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West Midlands, United Kingdom Gb

At last we have started to prepare our awfull clay soil into something decent to plant some cottage garden plants. Could you take a min to look at the pics and give some more advice please on where were up to.You can see how dense the ground we have tuned over about 1 spade down shall we throw in top soil and horticultural grit (and what about some multi purpose compost) also do you think it's worth hiring a rotorvator or just get stuck in manually? thankyou.

Cottage_garden_project_015 Cottage_garden_project_014



Looking good and what you have done is perfect. Using a fork is best for clay soil as it really breaks it up. For really hard bits I would lightly soak the area - too much and it will stick to the fork!

Compost will not help improve the soil (just the sand and top soil) - I only mix it to the top of the soil as it gives it a nice colour.

I notice the broken fork - I have collection of those!

PS - like the sunflowers in the pots - very soothing.

11 Jul, 2011


I'm sure kildermorie meant to say composted materials will help enormously - things like soil conditioning compost from the garden centre, well composted horse manure, leaf mould, spent mushroom compost, anything like that added will be extremely beneficial rather than topsoil, which often contains nasties and pernicious weeds these days, and is often motorway spoil and solid clay when its wet as well. The grit would be useful, but i have to say, the fact you've managed to dig it even though we're in midsummer and the ground was hard and dry would suggest that the clay isn't actually as bad as you think it is.

11 Jul, 2011


thanks for you husband's back says the clay could have made pots....R A D O X please!!!!

11 Jul, 2011


we are going to start a collection of broken forks...could make our millions :) lol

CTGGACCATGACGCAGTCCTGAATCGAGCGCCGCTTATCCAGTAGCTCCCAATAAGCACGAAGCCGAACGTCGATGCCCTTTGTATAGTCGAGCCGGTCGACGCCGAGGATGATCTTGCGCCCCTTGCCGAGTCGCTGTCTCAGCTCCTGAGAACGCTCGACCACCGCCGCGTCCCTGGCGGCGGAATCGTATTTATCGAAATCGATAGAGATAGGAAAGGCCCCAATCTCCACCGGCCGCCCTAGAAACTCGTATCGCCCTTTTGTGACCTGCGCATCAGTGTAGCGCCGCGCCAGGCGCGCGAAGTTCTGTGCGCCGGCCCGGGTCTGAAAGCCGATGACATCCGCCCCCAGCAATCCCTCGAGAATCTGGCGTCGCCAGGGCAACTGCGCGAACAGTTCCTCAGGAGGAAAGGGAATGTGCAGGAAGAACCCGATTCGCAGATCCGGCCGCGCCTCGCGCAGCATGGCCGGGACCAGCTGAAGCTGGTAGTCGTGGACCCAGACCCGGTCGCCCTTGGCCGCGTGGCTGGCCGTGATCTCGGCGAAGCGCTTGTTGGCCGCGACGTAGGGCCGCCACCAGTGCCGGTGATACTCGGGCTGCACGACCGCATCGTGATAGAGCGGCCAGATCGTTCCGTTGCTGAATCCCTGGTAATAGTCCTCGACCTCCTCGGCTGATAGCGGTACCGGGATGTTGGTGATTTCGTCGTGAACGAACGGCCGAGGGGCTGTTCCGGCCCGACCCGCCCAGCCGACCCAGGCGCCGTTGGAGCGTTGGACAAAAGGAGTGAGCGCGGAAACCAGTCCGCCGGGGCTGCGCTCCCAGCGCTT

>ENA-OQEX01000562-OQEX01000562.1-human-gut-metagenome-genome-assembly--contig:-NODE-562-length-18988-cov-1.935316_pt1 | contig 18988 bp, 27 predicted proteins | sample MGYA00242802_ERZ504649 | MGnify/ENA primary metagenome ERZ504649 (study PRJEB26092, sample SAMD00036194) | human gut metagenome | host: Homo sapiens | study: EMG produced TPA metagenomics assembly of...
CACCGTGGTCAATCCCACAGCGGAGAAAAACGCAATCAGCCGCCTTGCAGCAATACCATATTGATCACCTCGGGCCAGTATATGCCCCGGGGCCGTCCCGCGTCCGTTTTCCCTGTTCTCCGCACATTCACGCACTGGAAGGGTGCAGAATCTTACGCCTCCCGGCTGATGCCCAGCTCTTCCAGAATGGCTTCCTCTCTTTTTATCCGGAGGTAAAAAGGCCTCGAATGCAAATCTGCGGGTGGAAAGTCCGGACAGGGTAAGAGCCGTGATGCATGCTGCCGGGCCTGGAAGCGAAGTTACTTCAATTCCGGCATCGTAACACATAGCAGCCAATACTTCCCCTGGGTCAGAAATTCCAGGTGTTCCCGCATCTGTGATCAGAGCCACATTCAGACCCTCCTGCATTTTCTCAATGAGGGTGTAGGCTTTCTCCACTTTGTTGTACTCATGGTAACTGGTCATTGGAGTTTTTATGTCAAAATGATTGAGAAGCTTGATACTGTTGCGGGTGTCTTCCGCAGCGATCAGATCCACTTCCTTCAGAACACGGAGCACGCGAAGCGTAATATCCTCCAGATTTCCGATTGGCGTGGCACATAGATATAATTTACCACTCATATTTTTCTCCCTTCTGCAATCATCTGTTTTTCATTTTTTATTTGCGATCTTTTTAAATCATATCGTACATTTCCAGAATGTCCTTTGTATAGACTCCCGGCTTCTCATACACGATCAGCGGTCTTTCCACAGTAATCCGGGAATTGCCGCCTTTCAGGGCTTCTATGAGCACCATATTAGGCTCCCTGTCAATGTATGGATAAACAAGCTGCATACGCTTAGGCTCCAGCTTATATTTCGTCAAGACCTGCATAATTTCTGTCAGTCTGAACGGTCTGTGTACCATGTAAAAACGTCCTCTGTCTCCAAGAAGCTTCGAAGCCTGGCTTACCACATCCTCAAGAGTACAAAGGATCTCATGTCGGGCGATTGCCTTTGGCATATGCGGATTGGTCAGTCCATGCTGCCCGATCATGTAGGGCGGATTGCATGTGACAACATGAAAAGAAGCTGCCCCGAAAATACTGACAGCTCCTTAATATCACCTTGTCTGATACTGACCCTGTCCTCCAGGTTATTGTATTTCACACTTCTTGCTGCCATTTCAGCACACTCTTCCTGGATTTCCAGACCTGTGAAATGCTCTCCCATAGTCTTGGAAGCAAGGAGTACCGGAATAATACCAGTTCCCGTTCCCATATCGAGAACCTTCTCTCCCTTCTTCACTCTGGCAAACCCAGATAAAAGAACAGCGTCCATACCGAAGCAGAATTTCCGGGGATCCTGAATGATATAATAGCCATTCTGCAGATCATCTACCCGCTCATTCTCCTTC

11 Jul, 2011


I have discovered recently that my local tip sell 40l bags of compost for £2 a bag. A hell of a lot cheaper than the Garden Centres I've been in. Looks like good stuff as well. Claims to be peat free. From what I've read on the council website, they use the garden waste collected at the tip and on household collections and compost it down. Might be a good place to look if your after compost (note; not potting compost or ericaceous compost).

Looks like your doing pretty well on that soil. I know how tough it can be and we have fairly reasonable soil. Love the sunflowers.

11 Jul, 2011


Sounds like our soil in central Phoenix, except ours is the color of bleached out terra cotta pots! Yes, organic matter is a huge help with clay soil, partly by stimulating the earthworms and other soil organisms to aid your tilling, and partly by "flocculating" the clay particles. That means that the plate-like clay particles stick together at the edges in sand particle sized clumps, rather than shingling together in a solid, waterproof mass.

12 Jul, 2011


Thankyou to everyone who has commented ..this has helped a lot and now have a clear head on what to do...don't think my poor husband will be moving very far today :) lol

12 Jul, 2011

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